Because we're using divide-and-conquer to sort, we need to decide what our subproblems are going to look like. The full problem is to sort an entire array. Let's say that a subproblem is to sort a subarray. In particular, we'll think of a subproblem as sorting the subarray starting at index p p and going through index r r . It will be convenient to have a notation for a subarray, so let's say that array[p..r] denotes this subarray of array. Note that this "two-dot" notation is not legal JavaScript; we're using it just to describe the algorithm, rather than a particular implementation of the algorithm in code. In terms of our notation, for an array of n n elements, we can say that the original problem is to sort array[0..n-1].
Here's how merge sort uses divide-and-conquer:
  1. Divide by finding the number q q of the position midway between p p and r r . Do this step the same way we found the midpoint in binary search: add p p and r r , divide by 2, and round down.
  2. Conquer by recursively sorting the subarrays in each of the two subproblems created by the divide step. That is, recursively sort the subarray array[p..q] and recursively sort the subarray array[q+1..r].
  3. Combine by merging the two sorted subarrays back into the single sorted subarray array[p..r].
We need a base case. The base case is a subarray containing fewer than two elements, that is, when pr p \geq r , since a subarray with no elements or just one element is already sorted. So we'll divide-conquer-combine only when p<r p < r .
Let's see an example. Let's start with array holding [14, 7, 3, 12, 9, 11, 6, 2], so that the first subarray is actually the full array, array[0..7] (p=0 p=0 and r=7 r=7 ). This subarray has at least two elements, and so it's not a base case.
  • In the divide step, we compute q=3 q = 3 .
  • The conquer step has us sort the two subarrays array[0..3], which contains [14, 7, 3, 12], and array[4..7], which contains [9, 11, 6, 2]. When we come back from the conquer step, each of the two subarrays is sorted: array[0..3] contains [3, 7, 12, 14] and array[4..7] contains [2, 6, 9, 11], so that the full array is [3, 7, 12, 14, 2, 6, 9, 11].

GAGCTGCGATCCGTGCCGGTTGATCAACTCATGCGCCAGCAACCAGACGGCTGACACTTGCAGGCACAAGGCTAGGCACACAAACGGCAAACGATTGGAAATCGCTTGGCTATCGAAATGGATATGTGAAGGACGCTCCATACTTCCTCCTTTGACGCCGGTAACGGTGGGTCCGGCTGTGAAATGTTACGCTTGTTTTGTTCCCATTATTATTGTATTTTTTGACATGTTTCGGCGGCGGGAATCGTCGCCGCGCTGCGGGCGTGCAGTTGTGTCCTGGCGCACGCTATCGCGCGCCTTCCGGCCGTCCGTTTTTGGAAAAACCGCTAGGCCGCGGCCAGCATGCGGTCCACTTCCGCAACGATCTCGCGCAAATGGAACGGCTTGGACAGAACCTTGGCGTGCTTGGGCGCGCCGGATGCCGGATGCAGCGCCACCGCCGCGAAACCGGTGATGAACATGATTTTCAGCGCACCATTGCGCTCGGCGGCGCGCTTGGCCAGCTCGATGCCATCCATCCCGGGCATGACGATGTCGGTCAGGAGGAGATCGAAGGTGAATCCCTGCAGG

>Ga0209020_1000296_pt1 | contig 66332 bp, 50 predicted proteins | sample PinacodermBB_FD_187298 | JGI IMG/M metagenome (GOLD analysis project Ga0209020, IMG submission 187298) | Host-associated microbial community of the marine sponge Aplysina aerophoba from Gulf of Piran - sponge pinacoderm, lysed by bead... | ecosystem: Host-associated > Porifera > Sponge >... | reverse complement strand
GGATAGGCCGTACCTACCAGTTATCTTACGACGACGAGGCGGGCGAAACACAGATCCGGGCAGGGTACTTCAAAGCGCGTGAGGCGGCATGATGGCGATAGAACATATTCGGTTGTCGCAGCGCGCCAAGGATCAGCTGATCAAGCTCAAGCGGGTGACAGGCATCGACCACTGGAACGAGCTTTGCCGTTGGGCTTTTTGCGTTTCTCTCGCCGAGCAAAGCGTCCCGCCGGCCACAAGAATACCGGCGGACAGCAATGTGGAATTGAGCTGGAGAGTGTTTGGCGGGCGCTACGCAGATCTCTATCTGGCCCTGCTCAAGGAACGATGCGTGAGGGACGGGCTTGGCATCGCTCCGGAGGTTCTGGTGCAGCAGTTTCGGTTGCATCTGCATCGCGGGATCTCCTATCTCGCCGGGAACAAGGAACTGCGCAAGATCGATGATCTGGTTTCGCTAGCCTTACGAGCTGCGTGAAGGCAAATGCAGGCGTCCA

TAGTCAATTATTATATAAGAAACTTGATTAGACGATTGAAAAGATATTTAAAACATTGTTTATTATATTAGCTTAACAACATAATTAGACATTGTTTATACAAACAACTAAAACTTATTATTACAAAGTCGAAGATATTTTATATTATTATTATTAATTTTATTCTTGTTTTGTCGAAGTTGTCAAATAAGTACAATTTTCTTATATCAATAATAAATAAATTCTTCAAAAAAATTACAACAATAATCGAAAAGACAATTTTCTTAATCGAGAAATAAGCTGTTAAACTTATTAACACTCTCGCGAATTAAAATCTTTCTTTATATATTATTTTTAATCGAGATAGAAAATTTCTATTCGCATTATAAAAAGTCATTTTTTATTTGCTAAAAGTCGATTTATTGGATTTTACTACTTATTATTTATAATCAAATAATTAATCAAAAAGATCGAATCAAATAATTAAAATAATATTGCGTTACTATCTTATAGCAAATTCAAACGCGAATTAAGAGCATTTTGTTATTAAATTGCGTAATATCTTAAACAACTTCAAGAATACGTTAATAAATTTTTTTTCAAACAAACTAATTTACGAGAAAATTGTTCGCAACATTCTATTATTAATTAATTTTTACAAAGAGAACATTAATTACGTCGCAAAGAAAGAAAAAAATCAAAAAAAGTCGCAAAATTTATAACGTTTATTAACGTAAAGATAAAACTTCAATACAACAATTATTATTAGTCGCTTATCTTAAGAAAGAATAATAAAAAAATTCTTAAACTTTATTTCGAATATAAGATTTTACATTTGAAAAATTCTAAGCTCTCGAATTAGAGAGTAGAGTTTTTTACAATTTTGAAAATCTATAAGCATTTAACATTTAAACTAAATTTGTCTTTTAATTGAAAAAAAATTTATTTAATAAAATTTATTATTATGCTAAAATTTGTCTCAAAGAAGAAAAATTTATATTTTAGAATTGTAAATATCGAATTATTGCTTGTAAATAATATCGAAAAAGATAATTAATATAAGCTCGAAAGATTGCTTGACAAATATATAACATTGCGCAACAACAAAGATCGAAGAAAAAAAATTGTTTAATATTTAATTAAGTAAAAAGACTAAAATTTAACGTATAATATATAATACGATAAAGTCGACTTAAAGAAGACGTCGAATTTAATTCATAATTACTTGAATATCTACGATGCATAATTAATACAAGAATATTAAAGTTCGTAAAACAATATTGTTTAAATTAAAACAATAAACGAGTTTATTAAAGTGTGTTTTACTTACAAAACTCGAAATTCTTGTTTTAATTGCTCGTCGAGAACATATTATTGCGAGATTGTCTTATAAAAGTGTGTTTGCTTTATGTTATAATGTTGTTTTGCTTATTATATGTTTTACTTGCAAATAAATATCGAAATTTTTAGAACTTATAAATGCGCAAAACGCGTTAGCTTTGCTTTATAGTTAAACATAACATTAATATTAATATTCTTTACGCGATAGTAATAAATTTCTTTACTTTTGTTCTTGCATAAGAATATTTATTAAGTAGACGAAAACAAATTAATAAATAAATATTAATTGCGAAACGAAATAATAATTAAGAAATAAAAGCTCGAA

• Finally, the combine step merges the two sorted subarrays in the first half and the second half, producing the final sorted array [2, 3, 6, 7, 9, 11, 12, 14].
How did the subarray array[0..3] become sorted? The same way. It has more than two elements, and so it's not a base case. With p=0 p=0 and r=3 r=3 , compute q=1 q=1 , recursively sort array[0..1] ([14, 7]) and array[2..3] ([3, 12]), resulting in array[0..3] containing [7, 14, 3, 12], and merge the first half with the second half, producing [3, 7, 12, 14].
How did the subarray array[0..1] become sorted? With p=0 p=0 and r=1 r=1 , compute q=0 q=0 , recursively sort array[0..0] ([14]) and array[1..1] ([7]), resulting in array[0..1] still containing [14, 7], and merge the first half with the second half, producing [7, 14].
The subarrays array[0..0] and array[1..1] are base cases, since each contains fewer than two elements. Here is how the entire merge sort algorithm unfolds:
Most of the steps in merge sort are simple. You can check for the base case easily. Finding the midpoint q q in the divide step is also really easy. You have to make two recursive calls in the conquer step. It's the combine step, where you have to merge two sorted subarrays, where the real work happens.
In the next challenge, you'll focus on implementing the overall merge sort algorithm, to make sure you understand how to divide and conquer recursively. After you've done that, we'll dive deeper into how to merge two sorted subarrays efficiently and you'll implement that in the later challenge.

This content is a collaboration of Dartmouth Computer Science professors Thomas Cormen and Devin Balkcom, plus the Khan Academy computing curriculum team. The content is licensed CC-BY-NC-SA.